Since World War II, various preparations have been given to certain non-ADHD combatants to maximize focus, duration of attention, etc., but all with a potential risk. Every physician has to assess the risk to benefit ratio for each patient, and above all else, do no harm. These medications have FDA approval often solely limited to professionally diagnosed ADHD.
Medication combinations have been rationally prescribed within medical parameters. A long acting methylphenidate might have a short acting methylphenidate booster. A long acting amphetamine could have a short acting amphetamine booster. Generally, methylphenidates and amphetamines are not mixed together.
Each individual medicine has its own guidance on dosing determined by the manufacturer. When using several stimulants in a family, the sum amount of medications must always be considered. If multiple non-related medications have been suggested together, the psychopharmacologist must consider drug-drug interactions and metabolism of each medication individually, as well as the total effect of all the medicines together.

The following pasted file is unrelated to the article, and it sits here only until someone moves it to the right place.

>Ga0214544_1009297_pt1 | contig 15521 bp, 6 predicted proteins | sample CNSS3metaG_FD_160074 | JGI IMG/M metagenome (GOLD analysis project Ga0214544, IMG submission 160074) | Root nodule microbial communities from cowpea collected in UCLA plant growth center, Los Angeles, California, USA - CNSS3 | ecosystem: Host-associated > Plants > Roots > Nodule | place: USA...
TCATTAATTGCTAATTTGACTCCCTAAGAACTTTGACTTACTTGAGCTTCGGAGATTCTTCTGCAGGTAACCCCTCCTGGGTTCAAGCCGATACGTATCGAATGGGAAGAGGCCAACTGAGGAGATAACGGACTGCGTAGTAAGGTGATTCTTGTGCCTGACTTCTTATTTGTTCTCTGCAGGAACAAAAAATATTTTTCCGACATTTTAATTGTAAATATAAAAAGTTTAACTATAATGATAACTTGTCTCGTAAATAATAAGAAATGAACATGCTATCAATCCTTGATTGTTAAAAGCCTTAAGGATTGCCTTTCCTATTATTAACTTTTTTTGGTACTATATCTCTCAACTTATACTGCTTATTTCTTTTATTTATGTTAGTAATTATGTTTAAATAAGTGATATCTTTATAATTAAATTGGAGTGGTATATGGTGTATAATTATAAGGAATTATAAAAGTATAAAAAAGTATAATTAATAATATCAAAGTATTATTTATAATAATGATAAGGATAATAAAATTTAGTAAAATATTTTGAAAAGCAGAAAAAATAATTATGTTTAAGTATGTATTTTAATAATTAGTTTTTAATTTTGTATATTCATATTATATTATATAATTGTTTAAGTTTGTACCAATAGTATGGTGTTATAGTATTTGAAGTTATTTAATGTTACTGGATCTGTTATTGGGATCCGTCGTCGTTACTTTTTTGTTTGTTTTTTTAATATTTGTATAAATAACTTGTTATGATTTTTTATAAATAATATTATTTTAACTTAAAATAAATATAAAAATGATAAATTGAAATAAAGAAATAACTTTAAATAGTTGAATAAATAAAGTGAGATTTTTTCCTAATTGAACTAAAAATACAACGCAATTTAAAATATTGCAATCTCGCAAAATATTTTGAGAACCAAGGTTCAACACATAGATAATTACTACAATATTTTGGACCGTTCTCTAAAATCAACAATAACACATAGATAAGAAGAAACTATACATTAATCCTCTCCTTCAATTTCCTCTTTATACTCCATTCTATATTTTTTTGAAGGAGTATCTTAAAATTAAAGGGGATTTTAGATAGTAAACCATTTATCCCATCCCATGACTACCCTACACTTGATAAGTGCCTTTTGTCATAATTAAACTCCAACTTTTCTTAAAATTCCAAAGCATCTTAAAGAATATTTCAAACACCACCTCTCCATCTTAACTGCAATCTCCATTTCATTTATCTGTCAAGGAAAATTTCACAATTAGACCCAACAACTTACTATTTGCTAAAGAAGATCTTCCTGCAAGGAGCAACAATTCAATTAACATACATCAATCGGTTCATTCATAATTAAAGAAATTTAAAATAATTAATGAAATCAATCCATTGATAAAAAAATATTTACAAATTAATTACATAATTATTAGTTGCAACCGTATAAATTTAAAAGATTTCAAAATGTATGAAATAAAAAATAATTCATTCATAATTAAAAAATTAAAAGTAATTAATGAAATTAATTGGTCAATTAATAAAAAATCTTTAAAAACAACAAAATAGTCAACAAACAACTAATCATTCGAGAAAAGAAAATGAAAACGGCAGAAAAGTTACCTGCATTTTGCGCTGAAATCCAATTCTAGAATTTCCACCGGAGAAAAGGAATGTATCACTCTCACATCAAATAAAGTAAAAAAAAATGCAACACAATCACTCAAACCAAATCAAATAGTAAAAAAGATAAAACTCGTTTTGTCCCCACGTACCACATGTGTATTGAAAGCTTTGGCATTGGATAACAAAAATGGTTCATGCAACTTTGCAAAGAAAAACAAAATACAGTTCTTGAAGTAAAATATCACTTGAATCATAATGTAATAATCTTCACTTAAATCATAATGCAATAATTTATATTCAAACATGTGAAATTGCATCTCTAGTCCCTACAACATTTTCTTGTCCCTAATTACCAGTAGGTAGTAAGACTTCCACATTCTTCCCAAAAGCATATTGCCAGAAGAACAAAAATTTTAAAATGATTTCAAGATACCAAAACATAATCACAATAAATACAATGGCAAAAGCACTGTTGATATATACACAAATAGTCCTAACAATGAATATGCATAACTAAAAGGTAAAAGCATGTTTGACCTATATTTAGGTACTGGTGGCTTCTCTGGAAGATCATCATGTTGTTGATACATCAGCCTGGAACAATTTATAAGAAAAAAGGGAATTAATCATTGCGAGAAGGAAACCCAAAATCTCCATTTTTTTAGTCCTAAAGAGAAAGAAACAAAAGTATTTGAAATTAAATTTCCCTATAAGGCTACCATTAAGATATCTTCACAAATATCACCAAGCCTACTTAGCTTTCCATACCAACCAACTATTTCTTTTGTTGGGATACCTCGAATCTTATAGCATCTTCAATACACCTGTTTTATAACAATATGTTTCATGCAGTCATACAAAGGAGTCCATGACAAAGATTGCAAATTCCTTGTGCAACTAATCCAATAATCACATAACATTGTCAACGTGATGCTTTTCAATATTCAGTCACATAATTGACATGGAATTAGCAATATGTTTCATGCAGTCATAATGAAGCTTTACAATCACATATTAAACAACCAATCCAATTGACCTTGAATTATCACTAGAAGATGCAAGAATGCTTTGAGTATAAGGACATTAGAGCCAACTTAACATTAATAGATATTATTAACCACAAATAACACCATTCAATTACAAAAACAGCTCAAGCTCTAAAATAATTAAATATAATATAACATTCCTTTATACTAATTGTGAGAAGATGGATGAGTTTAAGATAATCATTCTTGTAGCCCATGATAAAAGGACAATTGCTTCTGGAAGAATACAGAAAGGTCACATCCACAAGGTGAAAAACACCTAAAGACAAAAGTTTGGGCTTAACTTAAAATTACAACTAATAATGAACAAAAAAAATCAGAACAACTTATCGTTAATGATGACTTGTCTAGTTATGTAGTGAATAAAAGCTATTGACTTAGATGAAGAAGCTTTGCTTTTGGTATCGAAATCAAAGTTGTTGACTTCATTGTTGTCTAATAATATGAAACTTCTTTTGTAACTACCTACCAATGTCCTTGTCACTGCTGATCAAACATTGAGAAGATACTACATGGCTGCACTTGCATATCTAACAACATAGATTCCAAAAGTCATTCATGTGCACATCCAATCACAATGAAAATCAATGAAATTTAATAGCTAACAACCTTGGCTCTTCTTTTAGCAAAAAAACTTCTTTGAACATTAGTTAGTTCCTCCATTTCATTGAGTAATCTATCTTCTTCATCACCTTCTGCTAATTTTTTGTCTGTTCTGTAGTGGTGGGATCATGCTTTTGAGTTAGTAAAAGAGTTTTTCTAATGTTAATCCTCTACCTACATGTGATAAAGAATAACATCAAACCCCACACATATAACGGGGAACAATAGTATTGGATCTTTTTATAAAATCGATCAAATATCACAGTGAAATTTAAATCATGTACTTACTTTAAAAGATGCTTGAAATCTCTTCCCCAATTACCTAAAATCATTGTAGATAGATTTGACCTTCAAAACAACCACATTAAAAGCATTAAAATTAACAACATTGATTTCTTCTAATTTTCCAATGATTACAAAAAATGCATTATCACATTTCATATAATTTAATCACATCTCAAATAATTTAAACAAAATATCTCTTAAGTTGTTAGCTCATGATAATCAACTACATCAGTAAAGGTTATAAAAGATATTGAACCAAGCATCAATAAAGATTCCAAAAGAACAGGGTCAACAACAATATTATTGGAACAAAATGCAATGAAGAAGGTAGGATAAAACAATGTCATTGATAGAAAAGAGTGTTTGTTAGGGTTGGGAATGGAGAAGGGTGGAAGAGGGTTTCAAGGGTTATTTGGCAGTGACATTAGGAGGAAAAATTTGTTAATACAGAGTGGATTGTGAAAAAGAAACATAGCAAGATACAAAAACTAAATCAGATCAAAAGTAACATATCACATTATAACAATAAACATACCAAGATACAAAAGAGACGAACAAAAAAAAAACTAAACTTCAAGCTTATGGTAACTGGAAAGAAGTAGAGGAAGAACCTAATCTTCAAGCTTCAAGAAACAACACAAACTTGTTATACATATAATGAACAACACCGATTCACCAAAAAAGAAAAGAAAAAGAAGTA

The non-stimulants can be used singly, or in combination with stimulants, and possibly even with other non-stimulants. The non-stimulant category members that have been FDA approved for ADHD include atomoxetine (Strattera), and the alpha adrenergic antihypertensives guanfacine ER (Intuniv) and clonidine ER (Kapvay). Atomoxetine has often been used alone especially in people that have extraordinarily high anxiety states, and possibly on the autistic spectrum. The alpha adrenergics have been used alone especially if the person presented solely with impulsivity/hyperactivity.